The reason some consumers say "I want this much income in retirement" is likely to be because the industry thinks in that way and pushes that logic on to consumers. In reality, however, that is not the question most people have. Most people are effectively asking: "How can we make sure we do not run out of money when we are still alive?" That starts with an expense problem, not an income question. Income is the solution.
What most people should want from their pension is an income stream that, in a worst case, covers their basic expenses, and perhaps a little bit of their lifestyle expenses - something that looks like a defined benefit floor.
Yet they also need something to power their choices - the additional lifestyle expenses, the travel to visit the grandkids, all that good stuff - which is the next layer of their financial planning. And for that they will need to call on their non-pension sources - their other financial wealth, their property wealth, their human capital, and their ability to make trade-offs with respect to the timing and sequencing of what they want to do in the future.
* It is not just about investment risk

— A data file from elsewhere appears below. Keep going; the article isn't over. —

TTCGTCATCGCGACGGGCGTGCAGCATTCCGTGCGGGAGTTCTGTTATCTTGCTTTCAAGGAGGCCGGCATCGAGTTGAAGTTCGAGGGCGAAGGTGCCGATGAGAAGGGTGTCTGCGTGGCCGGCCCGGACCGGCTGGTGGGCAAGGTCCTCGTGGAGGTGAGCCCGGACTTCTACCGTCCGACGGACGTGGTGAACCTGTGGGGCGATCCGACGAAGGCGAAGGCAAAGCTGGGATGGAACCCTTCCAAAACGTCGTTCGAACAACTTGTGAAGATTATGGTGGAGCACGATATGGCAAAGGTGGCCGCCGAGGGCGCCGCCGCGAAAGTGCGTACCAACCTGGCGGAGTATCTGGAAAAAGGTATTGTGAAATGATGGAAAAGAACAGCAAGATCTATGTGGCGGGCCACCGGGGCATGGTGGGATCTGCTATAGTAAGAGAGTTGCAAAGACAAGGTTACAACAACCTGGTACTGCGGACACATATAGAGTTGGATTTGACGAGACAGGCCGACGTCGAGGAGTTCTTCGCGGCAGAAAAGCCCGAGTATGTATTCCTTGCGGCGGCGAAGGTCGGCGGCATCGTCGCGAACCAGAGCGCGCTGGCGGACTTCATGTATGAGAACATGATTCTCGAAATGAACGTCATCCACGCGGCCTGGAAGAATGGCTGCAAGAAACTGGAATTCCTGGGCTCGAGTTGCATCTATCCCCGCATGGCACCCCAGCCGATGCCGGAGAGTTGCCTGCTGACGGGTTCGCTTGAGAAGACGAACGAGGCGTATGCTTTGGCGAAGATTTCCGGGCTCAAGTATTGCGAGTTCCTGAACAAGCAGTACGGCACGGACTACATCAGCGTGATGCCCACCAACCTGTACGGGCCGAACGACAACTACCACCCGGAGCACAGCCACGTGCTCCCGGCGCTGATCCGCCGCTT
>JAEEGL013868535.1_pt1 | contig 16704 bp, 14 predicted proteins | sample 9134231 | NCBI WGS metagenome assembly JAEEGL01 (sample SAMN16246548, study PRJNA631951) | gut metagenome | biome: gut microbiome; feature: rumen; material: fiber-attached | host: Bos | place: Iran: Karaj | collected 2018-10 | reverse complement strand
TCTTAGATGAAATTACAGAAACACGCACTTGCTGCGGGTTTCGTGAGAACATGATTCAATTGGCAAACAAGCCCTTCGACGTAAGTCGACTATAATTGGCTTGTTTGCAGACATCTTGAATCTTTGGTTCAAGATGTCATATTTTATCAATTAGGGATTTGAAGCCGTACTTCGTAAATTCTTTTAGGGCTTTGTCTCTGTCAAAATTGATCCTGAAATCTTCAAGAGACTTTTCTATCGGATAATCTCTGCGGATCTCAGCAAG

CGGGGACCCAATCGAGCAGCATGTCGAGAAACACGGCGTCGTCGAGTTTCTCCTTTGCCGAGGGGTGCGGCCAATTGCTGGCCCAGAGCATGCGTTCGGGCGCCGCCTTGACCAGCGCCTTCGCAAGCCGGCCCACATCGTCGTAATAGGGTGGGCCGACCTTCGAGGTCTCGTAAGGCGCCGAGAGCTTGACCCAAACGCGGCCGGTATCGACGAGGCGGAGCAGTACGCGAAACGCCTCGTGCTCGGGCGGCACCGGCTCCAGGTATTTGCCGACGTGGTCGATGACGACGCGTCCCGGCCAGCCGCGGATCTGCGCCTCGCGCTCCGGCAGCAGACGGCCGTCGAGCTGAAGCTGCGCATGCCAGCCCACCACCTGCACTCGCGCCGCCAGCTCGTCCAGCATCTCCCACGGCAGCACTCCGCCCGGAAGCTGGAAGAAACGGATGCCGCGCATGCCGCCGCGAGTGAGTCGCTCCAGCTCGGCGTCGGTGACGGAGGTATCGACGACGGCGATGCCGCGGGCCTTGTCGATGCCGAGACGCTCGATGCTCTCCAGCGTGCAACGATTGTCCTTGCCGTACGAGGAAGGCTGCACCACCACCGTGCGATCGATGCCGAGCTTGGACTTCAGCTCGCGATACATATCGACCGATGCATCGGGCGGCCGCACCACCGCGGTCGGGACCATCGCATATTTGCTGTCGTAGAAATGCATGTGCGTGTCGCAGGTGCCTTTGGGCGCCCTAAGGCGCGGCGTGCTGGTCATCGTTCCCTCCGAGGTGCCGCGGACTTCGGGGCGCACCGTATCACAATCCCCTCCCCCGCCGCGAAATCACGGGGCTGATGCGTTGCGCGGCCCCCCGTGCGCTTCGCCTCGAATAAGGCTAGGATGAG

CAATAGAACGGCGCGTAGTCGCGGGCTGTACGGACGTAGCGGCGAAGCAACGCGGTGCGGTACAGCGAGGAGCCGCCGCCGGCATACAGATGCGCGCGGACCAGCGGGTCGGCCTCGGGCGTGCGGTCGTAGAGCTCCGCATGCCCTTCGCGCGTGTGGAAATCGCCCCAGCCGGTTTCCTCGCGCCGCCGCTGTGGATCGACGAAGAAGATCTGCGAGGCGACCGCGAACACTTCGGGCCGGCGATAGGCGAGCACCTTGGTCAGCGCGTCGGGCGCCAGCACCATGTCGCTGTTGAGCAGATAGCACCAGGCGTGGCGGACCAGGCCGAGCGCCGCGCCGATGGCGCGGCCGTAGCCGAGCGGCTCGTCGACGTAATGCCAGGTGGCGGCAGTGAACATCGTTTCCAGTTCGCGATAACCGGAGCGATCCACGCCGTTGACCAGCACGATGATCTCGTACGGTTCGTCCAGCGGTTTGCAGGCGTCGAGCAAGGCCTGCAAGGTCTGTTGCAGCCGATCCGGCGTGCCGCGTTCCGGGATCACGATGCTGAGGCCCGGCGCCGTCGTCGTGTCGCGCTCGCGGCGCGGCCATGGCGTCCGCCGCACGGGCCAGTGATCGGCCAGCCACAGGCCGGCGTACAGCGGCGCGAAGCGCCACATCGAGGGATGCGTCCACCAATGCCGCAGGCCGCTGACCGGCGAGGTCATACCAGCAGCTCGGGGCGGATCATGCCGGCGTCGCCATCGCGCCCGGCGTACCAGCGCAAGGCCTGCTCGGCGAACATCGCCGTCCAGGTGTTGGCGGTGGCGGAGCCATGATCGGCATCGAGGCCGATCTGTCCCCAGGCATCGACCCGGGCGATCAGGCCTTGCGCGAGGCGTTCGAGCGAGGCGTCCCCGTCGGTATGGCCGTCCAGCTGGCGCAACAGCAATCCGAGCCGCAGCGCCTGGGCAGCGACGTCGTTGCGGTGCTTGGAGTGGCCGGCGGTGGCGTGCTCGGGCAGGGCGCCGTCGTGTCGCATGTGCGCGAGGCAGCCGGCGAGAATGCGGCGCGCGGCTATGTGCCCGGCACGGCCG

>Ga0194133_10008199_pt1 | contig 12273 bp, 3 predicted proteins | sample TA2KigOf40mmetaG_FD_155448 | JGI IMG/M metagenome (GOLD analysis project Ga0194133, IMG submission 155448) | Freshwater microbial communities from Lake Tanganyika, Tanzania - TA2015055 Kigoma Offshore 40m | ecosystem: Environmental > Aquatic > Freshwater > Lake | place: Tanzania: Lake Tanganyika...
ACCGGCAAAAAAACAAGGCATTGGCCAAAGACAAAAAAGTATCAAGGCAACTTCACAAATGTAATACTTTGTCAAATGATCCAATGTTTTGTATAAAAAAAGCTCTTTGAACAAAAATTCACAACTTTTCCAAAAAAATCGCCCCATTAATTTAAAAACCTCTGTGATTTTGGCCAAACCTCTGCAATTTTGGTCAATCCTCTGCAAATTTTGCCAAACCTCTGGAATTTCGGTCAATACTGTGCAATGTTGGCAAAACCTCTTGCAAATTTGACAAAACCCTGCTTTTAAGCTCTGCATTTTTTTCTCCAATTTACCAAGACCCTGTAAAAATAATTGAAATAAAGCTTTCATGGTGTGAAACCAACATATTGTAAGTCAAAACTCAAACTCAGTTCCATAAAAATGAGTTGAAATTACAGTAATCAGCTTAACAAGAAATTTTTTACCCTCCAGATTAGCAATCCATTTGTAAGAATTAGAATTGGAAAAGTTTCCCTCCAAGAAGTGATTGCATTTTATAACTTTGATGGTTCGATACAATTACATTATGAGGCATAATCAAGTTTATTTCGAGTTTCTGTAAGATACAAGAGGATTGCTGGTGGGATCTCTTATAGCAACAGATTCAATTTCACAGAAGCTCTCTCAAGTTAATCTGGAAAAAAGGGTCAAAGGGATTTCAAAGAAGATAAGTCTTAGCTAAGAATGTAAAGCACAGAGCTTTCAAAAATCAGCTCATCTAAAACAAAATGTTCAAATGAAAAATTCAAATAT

Unfortunately, consumers also need to think about healthcare and long-term care. These are problematic, because, just like mortality, they are uncertain - with respect to their timing, their severity of impact and their duration. That can easily blow the mind. Fortunately, there are great experience-based sources from which to draw.
If a client has planned based on a care need starting at age 90, and that need hits them at 70, their plan is of little use to you. Likewise, an illness might prompt early retirement but you also see in the real world that people return from an illness to some kind of part-time work. We must not start to think that illness is something that only the very well-off can overcome. A well-constructed retirement plan can ensure this.
Our experience teaches us that a digital approach, especially one that includes having human reassurance close at hand, can truly help people to begin to address all of these key questions.
Holistic digital retirement advice requires a 360° assessment of all of a household's wealth sources, an understanding of their future needs, wants and wishes, and a realistic approach to the various ‘biometric' lifetime risks and uncertainties that each member of the household might face in their future.
If we combine an intellectually rigorous approach that considers real-life uncertainty and complexity with a well-designed user experience and human reassurance, the financial services sector can not only solve the problem of retirement, but solve it at scale.
Marilyn Cole is managing partner of technology and design financial services agency Space. Vinay Jayaram is co-founder and CEO of Envizage, whose holistic advice engine helps banks, insurers, retail asset managers and pension funds create engaging digital experiences for their customers and members.